$2 million milestone for Community Finance programme
Media release – 14 March 2018
The Community Finance partnership is proud to announce today the low and no interest loans programme has now provided access to $2 million of lending for financially excluded Kiwi families who may otherwise go to predatory lenders.
Community Finance provides access to a fair and affordable borrowing option around the country.
“The $2 million lending represents 825 families who are struggling to live on limited incomes. The support we’ve provided to so many families is a milestone to celebrate,” said Chief Executive of Good Shepherd New Zealand Fleur Howard.
“The conversations that happen as a part of the loan process help strengthen people's financial understanding and the loans increase the wellbeing of families and communities by enabling change. For example, a reliable car for many of our clients is what they need to hold down a full-time job; a computer can help with further education,” she said.
“People grow in confidence and learn how to look at their budget critically. Perhaps they get a loan or sometimes they go away and sort out some of their debt then return to us for a loan when they’re in a better financial position,” she said.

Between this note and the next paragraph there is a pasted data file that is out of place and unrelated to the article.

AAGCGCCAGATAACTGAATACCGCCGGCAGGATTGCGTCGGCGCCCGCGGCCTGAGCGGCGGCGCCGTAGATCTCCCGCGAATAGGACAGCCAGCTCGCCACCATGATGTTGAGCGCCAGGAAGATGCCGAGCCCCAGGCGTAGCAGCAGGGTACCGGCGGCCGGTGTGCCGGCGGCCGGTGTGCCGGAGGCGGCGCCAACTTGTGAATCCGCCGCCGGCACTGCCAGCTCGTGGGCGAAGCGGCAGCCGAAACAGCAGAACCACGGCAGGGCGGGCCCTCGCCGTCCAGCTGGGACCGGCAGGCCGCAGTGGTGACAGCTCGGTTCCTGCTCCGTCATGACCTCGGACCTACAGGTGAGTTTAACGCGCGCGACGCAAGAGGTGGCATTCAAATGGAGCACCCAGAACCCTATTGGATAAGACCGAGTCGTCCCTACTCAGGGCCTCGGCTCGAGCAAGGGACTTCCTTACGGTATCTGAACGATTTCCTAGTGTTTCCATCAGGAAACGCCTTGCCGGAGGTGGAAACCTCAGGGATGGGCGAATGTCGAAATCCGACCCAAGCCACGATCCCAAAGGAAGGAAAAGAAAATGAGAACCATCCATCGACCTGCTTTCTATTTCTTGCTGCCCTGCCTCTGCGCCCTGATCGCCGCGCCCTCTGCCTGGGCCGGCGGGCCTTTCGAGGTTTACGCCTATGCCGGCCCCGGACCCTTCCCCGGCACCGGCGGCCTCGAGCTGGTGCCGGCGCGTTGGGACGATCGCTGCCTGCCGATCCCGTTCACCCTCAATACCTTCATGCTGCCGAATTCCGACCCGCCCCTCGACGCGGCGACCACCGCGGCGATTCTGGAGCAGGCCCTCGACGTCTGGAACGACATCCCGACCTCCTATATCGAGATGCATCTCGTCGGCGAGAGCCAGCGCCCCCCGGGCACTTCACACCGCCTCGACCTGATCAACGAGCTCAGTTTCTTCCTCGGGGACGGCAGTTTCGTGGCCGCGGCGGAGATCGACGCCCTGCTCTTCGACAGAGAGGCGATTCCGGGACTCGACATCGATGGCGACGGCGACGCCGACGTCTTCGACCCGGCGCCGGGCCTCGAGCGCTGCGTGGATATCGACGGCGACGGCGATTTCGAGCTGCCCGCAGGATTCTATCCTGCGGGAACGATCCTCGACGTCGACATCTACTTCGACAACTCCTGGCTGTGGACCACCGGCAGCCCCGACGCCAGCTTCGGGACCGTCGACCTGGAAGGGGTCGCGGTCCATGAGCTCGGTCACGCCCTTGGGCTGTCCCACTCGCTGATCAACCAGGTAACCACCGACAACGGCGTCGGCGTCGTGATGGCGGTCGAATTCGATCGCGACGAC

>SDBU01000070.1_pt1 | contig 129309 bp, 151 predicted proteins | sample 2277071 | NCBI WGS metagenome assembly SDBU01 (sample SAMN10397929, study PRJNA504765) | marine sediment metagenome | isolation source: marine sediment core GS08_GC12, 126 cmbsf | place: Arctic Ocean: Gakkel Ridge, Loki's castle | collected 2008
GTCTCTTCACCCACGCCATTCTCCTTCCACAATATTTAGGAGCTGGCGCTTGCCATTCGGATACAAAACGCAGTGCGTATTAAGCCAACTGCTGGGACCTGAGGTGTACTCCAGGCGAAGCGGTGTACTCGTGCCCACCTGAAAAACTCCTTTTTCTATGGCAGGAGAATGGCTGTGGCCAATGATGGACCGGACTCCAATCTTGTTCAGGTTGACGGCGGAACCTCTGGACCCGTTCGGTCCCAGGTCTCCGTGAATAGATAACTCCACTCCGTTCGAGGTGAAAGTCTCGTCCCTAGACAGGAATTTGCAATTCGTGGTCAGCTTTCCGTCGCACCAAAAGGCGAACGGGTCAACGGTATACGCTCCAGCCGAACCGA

Frances Ronowicz, Head of Community Finance at BNZ, which provides the lending, said: “We estimate that the $2 million of lending has saved clients more than $1.103 million in interest and charges when compared to borrowing the same amount through predatory lenders.
“The programme addresses a very real need in our community and BNZ is proud to be a part of saving people so much interest. We recognise that by connecting with our community loan workers, people learn life skills like managing their budget better and they become more aware of the impact of borrowing from high-cost lenders,” she said.
“Since the launch of the pilot in August 2014 to March 2017, the Community Finance programme lent $1 million. The nationwide scale-up for the programme, funded by the Government through its 2016 budget allocation for operating costs, meant we’ve quickly reached the $2-million mark,” she said.
“Community Finance loans help people when they’re facing tough times and financial challenges. While the lion’s share of the loans cover vehicles and vehicle repairs, it can also be the funeral expenses of a death in the family or emergency dental work,” she said.